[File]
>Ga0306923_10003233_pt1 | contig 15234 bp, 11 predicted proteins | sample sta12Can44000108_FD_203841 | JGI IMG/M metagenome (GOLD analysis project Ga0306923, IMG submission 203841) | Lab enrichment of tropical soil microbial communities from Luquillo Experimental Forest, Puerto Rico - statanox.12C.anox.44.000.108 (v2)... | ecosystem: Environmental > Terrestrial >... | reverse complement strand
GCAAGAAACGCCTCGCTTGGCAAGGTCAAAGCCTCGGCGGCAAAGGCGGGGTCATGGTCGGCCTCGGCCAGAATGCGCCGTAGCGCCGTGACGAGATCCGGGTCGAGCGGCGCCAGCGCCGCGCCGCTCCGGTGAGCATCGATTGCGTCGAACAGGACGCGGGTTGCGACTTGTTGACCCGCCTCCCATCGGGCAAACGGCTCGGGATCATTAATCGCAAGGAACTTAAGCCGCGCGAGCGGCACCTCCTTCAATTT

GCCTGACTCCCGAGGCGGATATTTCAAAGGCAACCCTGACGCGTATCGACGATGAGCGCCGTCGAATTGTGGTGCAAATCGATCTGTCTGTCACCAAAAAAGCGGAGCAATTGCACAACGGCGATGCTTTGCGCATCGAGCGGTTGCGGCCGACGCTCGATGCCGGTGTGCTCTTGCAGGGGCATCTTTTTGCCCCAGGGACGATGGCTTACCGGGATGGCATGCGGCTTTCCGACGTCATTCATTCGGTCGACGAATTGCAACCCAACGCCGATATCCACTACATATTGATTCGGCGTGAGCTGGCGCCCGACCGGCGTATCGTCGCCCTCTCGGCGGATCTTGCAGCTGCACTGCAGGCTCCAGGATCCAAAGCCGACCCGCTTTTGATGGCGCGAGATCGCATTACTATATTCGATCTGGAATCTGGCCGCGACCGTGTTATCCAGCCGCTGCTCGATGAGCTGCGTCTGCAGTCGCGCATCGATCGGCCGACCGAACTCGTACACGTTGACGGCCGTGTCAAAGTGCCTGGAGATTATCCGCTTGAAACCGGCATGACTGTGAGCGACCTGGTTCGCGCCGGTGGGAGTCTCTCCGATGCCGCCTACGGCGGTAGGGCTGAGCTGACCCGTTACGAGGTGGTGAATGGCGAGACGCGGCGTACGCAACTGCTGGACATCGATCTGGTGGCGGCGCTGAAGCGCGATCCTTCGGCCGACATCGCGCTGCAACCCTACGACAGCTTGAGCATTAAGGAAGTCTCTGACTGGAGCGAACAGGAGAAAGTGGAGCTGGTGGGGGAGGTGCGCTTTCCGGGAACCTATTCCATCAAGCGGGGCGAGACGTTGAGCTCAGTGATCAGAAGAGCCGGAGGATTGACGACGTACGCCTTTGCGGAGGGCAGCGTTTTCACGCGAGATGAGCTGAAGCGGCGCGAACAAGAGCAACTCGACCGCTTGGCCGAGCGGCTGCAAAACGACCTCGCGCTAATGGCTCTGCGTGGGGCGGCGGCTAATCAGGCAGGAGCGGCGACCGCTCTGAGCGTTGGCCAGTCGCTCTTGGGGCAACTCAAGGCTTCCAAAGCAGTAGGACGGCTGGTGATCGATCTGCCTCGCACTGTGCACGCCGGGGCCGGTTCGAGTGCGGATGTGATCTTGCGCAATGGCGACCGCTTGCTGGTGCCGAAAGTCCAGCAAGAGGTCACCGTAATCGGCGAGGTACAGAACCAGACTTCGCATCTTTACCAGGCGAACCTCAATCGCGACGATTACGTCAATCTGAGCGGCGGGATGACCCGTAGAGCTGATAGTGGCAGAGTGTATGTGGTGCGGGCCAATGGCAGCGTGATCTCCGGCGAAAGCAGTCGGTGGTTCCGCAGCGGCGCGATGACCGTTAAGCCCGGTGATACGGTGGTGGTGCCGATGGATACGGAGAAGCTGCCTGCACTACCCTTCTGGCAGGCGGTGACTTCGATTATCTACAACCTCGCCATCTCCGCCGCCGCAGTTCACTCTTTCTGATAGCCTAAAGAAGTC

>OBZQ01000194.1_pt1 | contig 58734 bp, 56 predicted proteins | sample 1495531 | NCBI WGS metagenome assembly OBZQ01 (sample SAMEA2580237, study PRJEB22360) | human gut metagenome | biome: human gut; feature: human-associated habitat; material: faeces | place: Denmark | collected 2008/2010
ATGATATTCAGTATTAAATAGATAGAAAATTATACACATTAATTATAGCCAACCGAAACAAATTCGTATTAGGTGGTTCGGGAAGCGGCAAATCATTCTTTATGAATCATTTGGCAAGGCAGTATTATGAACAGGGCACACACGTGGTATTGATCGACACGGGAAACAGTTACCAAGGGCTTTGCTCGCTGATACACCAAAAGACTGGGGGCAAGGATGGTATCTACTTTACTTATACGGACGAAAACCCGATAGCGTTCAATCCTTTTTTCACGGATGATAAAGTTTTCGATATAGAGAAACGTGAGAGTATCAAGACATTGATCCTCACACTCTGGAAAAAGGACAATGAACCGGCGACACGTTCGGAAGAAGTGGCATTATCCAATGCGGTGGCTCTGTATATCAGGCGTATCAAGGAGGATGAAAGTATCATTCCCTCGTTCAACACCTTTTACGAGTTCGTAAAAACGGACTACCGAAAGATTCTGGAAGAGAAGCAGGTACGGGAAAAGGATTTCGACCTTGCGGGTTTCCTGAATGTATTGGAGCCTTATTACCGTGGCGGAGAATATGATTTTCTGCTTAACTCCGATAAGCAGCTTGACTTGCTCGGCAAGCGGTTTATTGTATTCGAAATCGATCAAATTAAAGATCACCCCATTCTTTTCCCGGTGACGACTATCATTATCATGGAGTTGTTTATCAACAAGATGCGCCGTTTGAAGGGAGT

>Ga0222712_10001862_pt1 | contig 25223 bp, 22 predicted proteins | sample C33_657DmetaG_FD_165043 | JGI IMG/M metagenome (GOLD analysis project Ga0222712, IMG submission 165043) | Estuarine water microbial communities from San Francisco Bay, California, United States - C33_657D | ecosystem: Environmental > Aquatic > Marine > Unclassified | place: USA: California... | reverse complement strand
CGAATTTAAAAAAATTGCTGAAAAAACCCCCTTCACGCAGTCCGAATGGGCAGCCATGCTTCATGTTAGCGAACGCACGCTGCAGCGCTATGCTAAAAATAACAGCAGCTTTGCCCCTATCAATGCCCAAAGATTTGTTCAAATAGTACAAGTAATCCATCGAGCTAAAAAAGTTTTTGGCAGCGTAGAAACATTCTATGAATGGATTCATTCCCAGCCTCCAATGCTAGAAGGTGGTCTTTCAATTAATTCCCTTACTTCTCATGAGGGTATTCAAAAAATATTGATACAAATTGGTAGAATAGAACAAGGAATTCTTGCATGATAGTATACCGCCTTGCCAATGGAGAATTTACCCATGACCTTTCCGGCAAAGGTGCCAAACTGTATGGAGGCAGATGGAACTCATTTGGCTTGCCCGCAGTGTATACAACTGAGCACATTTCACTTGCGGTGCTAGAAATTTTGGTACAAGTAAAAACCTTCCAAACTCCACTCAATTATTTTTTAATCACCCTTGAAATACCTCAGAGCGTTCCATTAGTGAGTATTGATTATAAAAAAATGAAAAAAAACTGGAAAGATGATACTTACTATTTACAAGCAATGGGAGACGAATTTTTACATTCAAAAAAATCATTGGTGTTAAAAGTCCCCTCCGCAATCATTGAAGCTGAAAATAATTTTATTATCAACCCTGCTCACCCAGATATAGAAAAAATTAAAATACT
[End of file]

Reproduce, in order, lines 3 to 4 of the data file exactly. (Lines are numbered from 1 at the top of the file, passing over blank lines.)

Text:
GCCTGACTCCCGAGGCGGATATTTCAAAGGCAACCCTGACGCGTATCGACGATGAGCGCCGTCGAATTGTGGTGCAAATCGATCTGTCTGTCACCAAAAAAGCGGAGCAATTGCACAACGGCGATGCTTTGCGCATCGAGCGGTTGCGGCCGACGCTCGATGCCGGTGTGCTCTTGCAGGGGCATCTTTTTGCCCCAGGGACGATGGCTTACCGGGATGGCATGCGGCTTTCCGACGTCATTCATTCGGTCGACGAATTGCAACCCAACGCCGATATCCACTACATATTGATTCGGCGTGAGCTGGCGCCCGACCGGCGTATCGTCGCCCTCTCGGCGGATCTTGCAGCTGCACTGCAGGCTCCAGGATCCAAAGCCGACCCGCTTTTGATGGCGCGAGATCGCATTACTATATTCGATCTGGAATCTGGCCGCGACCGTGTTATCCAGCCGCTGCTCGATGAGCTGCGTCTGCAGTCGCGCATCGATCGGCCGACCGAACTCGTACACGTTGACGGCCGTGTCAAAGTGCCTGGAGATTATCCGCTTGAAACCGGCATGACTGTGAGCGACCTGGTTCGCGCCGGTGGGAGTCTCTCCGATGCCGCCTACGGCGGTAGGGCTGAGCTGACCCGTTACGAGGTGGTGAATGGCGAGACGCGGCGTACGCAACTGCTGGACATCGATCTGGTGGCGGCGCTGAAGCGCGATCCTTCGGCCGACATCGCGCTGCAACCCTACGACAGCTTGAGCATTAAGGAAGTCTCTGACTGGAGCGAACAGGAGAAAGTGGAGCTGGTGGGGGAGGTGCGCTTTCCGGGAACCTATTCCATCAAGCGGGGCGAGACGTTGAGCTCAGTGATCAGAAGAGCCGGAGGATTGACGACGTACGCCTTTGCGGAGGGCAGCGTTTTCACGCGAGATGAGCTGAAGCGGCGCGAACAAGAGCAACTCGACCGCTTGGCCGAGCGGCTGCAAAACGACCTCGCGCTAATGGCTCTGCGTGGGGCGGCGGCTAATCAGGCAGGAGCGGCGACCGCTCTGAGCGTTGGCCAGTCGCTCTTGGGGCAACTCAAGGCTTCCAAAGCAGTAGGACGGCTGGTGATCGATCTGCCTCGCACTGTGCACGCCGGGGCCGGTTCGAGTGCGGATGTGATCTTGCGCAATGGCGACCGCTTGCTGGTGCCGAAAGTCCAGCAAGAGGTCACCGTAATCGGCGAGGTACAGAACCAGACTTCGCATCTTTACCAGGCGAACCTCAATCGCGACGATTACGTCAATCTGAGCGGCGGGATGACCCGTAGAGCTGATAGTGGCAGAGTGTATGTGGTGCGGGCCAATGGCAGCGTGATCTCCGGCGAAAGCAGTCGGTGGTTCCGCAGCGGCGCGATGACCGTTAAGCCCGGTGATACGGTGGTGGTGCCGATGGATACGGAGAAGCTGCCTGCACTACCCTTCTGGCAGGCGGTGACTTCGATTATCTACAACCTCGCCATCTCCGCCGCCGCAGTTCACTCTTTCTGATAGCCTAAAGAAGTC

>OBZQ01000194.1_pt1 | contig 58734 bp, 56 predicted proteins | sample 1495531 | NCBI WGS metagenome assembly OBZQ01 (sample SAMEA2580237, study PRJEB22360) | human gut metagenome | biome: human gut; feature: human-associated habitat; material: faeces | place: Denmark | collected 2008/2010